Tuesday, June 30, 2009

What's been going on in blurbs.

I’ve sworn off Marvel Comics… well, at least the pamphlet kind. I refuse to pay 4 bucks for a single comic book. Considering their new pricing model now, it seems like the best thing to do. I’ve found myself really tempted by Marvel’s 70th Anniversary titles and the Marvel Pets but I held firm and it feels good. On the other hand, I’m more open to picking up Marvel trades and Hardcovers. My comic shop had a big sale a while ago with either 50% off or a straight price of 10 bucks on hardcovers.

Because of this I picked up
Annihilation: Countdown Volumes One & Two. Great, well written cosmic adventures
Annihilation Classic. I just adore all these cosmic characters especially Rocket Raccoon
Marvel Monsters. A collection of old and new Kaiju-ish stories featuring creatures from Marvel’s age of monsters. The Devil Dinosaur and Fin Fang Four stories rocked.
Marvel Westerns. A collection of old and new stories featuring characters from Marvel’s Western line. The Hurricane story is probably the best Superhero,Weird Western I’ve ever read.
Marvel Visionaries: John Buscema. His early stuff, plus a random smattering of latter stories.

Speaking of cosmic characters, I really enjoyed the Annihilation stuff so much that I went out and bought Nova and Guardians of the Galaxy trades. I got most of them used at Powell’s. (My new goal is to buy mostly used and/or "on sale" comic trades as much as possible) Reading this new Nova series has been great. I’m fan of the original Nova series from way back in the 1970s, but I have been really disappointed with how he’s been depicted since. This current series finally achieves the cosmic potential that the Nova character has always had but was always ignored.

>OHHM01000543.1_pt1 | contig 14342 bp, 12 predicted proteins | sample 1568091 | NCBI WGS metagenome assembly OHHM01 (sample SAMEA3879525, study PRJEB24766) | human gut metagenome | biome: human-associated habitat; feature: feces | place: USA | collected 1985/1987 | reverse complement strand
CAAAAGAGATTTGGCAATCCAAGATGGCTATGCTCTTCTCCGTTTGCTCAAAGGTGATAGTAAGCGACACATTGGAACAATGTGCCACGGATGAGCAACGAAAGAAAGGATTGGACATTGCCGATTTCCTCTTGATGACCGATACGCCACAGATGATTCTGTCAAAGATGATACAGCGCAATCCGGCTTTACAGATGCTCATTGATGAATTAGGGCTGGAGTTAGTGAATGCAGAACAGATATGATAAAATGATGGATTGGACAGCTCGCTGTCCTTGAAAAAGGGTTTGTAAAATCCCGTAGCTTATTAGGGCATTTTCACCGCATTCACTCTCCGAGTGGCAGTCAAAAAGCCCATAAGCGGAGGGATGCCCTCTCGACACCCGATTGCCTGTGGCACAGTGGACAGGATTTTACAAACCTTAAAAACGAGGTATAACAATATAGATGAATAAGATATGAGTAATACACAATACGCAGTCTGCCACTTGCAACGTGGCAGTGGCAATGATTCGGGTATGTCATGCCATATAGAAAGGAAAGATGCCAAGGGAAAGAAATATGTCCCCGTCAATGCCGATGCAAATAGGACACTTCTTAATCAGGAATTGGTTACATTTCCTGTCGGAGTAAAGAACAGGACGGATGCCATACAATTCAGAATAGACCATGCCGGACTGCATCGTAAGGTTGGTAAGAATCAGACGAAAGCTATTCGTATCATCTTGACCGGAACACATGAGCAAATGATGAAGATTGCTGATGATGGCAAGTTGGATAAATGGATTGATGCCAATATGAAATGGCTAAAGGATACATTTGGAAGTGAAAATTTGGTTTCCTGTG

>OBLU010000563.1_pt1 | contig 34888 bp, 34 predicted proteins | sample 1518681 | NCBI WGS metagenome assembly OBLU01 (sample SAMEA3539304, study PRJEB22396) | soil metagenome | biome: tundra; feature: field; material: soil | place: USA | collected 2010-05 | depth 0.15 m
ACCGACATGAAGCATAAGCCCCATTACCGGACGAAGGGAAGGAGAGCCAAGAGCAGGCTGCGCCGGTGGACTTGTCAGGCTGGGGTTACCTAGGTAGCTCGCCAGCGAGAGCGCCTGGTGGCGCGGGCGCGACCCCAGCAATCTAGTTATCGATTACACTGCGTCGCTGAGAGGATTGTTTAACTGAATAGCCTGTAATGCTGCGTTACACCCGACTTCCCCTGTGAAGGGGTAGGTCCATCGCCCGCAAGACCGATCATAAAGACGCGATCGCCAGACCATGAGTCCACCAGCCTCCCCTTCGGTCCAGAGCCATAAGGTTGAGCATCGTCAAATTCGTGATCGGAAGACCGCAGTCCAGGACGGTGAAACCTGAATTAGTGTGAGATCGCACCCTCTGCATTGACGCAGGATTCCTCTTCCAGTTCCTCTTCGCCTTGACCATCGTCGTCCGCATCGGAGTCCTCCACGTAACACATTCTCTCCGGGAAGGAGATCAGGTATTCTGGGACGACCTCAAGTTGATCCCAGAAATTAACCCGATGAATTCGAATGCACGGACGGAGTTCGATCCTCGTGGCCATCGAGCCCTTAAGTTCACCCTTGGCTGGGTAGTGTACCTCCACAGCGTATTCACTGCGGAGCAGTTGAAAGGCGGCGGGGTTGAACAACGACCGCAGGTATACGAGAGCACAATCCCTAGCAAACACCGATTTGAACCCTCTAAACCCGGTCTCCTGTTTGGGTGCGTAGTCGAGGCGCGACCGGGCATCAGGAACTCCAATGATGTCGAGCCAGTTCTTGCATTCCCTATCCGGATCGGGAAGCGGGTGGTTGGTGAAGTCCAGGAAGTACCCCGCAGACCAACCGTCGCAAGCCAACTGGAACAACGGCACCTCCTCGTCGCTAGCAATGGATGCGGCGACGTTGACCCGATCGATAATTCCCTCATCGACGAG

No More My New Comics?
I kinda figured what was the point since I’ve cut down to 0-2 titles a week. I guess I could do a monthly My New Comics but I’ve since fallen out of practice of doing it… It’s just not as much fun with the same few title every month.

The wife and I just watched Dororo. It’s a live-action Japanese adaptation of Osamu Tezuka’s manga of the same name. It’s pretty good with all kinds of traditional Japanese monsters and sengoku period swordplay. If you’re interested in fantasy samural stories check it out.

I did see Star Trek but never did a review. I enjoyed it quite a bit. I loved how the film brought back some of the humor of TOS. There were a few story problems especially a bunch of coinkydink stuff that I noticed after I left the theater, but all and all, a very fun film. The only thing I straight up just hated were the engine rooms… that stuff looked just like something out of MST3K. My fears for this film and the Star Trek Universe were unfounded. I’m glad I was wrong. Now Paramount, DO NOT PUT KHAN IN THE NEXT FILM. Try something new please.

Several months ago, YouTube pulled my Devo, Beautiful World, video. It lasted a little over a year.

I’ve been watching Showtime’s new show Nurse Jackie…. It’s very entertaining and Edie Falco’s character here is much more interesting than Carmella Soprano ever was. Some nurses have problems with the show but what’s getting me down is the tiredness I have for ER/hospital shows… couldn’t we have a program about park rangers or Travel agents or science fiction writers… basically the networks and cable stations are Lazy because it’s easy to find the drama in cop, law, and hospital shows.

I happened to see Vol 1 and 2 of the 1990s animated X-men show last month, so I snapped these DVDs right up. Despite the fact that we've got Gambit and Jubilee, instead of Colossus, Nightcrawler, and Shadowcat (Kitty Pryde) on the regular team, this is as close as we are ever gonna get to good adaptions of the comics. No extra features but that's OK because all the room on the disks went to ensuring the episodes are top quality.